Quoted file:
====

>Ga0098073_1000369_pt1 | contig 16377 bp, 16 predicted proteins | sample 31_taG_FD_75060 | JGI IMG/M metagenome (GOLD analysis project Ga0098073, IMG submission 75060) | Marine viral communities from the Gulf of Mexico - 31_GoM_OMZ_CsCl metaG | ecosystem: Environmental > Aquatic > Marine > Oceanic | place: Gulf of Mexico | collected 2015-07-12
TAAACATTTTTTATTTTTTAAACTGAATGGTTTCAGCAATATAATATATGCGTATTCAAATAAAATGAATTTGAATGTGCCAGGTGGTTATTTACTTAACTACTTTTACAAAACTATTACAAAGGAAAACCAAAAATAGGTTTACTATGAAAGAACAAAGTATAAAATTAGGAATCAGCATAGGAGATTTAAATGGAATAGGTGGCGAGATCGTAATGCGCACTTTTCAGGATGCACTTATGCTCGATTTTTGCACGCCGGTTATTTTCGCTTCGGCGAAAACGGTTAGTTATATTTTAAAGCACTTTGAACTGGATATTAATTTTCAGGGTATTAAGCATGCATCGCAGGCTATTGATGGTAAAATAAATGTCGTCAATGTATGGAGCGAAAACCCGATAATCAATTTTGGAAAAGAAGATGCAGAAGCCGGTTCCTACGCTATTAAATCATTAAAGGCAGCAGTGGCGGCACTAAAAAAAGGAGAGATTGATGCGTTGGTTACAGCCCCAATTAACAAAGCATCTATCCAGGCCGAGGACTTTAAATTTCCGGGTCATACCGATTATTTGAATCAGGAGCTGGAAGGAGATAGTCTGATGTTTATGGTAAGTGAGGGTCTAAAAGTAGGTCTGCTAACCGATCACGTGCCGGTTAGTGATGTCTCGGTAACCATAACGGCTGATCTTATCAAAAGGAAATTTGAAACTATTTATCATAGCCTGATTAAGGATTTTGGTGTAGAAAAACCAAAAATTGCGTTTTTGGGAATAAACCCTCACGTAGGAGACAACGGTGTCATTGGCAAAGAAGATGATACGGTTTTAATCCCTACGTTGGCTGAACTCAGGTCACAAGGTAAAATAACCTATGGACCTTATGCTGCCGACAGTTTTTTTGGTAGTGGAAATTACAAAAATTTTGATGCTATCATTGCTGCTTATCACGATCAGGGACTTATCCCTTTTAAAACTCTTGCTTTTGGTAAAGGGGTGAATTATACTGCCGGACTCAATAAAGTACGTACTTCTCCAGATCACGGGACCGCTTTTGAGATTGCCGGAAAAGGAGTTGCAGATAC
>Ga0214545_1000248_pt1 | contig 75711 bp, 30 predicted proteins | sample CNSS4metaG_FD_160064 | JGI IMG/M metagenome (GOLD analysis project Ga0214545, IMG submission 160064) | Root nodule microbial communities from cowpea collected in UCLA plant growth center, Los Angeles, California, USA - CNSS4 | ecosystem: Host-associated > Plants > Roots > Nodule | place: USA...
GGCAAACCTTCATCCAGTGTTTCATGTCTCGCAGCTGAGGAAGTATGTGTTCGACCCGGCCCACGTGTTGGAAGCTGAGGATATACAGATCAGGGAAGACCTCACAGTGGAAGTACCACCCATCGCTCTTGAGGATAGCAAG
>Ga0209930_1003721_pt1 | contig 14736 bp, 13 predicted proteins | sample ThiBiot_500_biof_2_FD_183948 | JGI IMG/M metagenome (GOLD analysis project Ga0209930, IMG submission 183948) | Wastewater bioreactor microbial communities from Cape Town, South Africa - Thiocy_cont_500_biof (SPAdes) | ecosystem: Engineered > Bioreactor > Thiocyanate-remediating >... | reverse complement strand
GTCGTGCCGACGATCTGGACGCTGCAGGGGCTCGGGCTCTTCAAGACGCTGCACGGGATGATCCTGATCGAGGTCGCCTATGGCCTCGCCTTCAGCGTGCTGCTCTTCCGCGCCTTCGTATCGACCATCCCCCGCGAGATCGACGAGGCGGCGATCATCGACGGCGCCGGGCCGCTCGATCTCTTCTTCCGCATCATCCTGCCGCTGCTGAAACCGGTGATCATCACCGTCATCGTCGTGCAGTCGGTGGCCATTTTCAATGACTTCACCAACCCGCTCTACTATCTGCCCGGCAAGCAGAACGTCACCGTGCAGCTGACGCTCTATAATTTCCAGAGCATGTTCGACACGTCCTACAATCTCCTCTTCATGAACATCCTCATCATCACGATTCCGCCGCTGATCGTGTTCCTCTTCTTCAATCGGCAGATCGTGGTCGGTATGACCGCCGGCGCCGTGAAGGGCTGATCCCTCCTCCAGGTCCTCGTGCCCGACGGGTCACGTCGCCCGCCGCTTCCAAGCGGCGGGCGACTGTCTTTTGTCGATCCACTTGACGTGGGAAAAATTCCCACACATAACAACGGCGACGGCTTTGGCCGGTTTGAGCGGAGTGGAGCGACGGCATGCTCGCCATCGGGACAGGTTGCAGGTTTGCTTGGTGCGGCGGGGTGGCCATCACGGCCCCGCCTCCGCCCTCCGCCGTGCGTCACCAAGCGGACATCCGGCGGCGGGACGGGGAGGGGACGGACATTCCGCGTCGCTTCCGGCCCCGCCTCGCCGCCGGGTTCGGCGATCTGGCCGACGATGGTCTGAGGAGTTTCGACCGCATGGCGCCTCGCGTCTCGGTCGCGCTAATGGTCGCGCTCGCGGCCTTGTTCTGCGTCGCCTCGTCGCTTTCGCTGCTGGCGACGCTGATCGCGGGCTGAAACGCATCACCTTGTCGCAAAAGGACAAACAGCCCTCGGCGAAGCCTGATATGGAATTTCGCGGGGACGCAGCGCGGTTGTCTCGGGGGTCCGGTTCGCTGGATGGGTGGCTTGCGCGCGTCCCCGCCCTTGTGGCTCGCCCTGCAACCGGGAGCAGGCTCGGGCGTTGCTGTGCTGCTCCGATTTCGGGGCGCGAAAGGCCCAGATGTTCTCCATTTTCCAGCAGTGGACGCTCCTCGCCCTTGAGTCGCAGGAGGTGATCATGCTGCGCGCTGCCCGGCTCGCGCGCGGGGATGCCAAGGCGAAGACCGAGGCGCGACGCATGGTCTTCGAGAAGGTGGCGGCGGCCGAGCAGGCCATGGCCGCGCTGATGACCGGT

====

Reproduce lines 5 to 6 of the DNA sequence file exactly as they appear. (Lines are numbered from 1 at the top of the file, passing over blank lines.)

>Ga0209930_1003721_pt1 | contig 14736 bp, 13 predicted proteins | sample ThiBiot_500_biof_2_FD_183948 | JGI IMG/M metagenome (GOLD analysis project Ga0209930, IMG submission 183948) | Wastewater bioreactor microbial communities from Cape Town, South Africa - Thiocy_cont_500_biof (SPAdes) | ecosystem: Engineered > Bioreactor > Thiocyanate-remediating >... | reverse complement strand
GTCGTGCCGACGATCTGGACGCTGCAGGGGCTCGGGCTCTTCAAGACGCTGCACGGGATGATCCTGATCGAGGTCGCCTATGGCCTCGCCTTCAGCGTGCTGCTCTTCCGCGCCTTCGTATCGACCATCCCCCGCGAGATCGACGAGGCGGCGATCATCGACGGCGCCGGGCCGCTCGATCTCTTCTTCCGCATCATCCTGCCGCTGCTGAAACCGGTGATCATCACCGTCATCGTCGTGCAGTCGGTGGCCATTTTCAATGACTTCACCAACCCGCTCTACTATCTGCCCGGCAAGCAGAACGTCACCGTGCAGCTGACGCTCTATAATTTCCAGAGCATGTTCGACACGTCCTACAATCTCCTCTTCATGAACATCCTCATCATCACGATTCCGCCGCTGATCGTGTTCCTCTTCTTCAATCGGCAGATCGTGGTCGGTATGACCGCCGGCGCCGTGAAGGGCTGATCCCTCCTCCAGGTCCTCGTGCCCGACGGGTCACGTCGCCCGCCGCTTCCAAGCGGCGGGCGACTGTCTTTTGTCGATCCACTTGACGTGGGAAAAATTCCCACACATAACAACGGCGACGGCTTTGGCCGGTTTGAGCGGAGTGGAGCGACGGCATGCTCGCCATCGGGACAGGTTGCAGGTTTGCTTGGTGCGGCGGGGTGGCCATCACGGCCCCGCCTCCGCCCTCCGCCGTGCGTCACCAAGCGGACATCCGGCGGCGGGACGGGGAGGGGACGGACATTCCGCGTCGCTTCCGGCCCCGCCTCGCCGCCGGGTTCGGCGATCTGGCCGACGATGGTCTGAGGAGTTTCGACCGCATGGCGCCTCGCGTCTCGGTCGCGCTAATGGTCGCGCTCGCGGCCTTGTTCTGCGTCGCCTCGTCGCTTTCGCTGCTGGCGACGCTGATCGCGGGCTGAAACGCATCACCTTGTCGCAAAAGGACAAACAGCCCTCGGCGAAGCCTGATATGGAATTTCGCGGGGACGCAGCGCGGTTGTCTCGGGGGTCCGGTTCGCTGGATGGGTGGCTTGCGCGCGTCCCCGCCCTTGTGGCTCGCCCTGCAACCGGGAGCAGGCTCGGGCGTTGCTGTGCTGCTCCGATTTCGGGGCGCGAAAGGCCCAGATGTTCTCCATTTTCCAGCAGTGGACGCTCCTCGCCCTTGAGTCGCAGGAGGTGATCATGCTGCGCGCTGCCCGGCTCGCGCGCGGGGATGCCAAGGCGAAGACCGAGGCGCGACGCATGGTCTTCGAGAAGGTGGCGGCGGCCGAGCAGGCCATGGCCGCGCTGATGACCGGT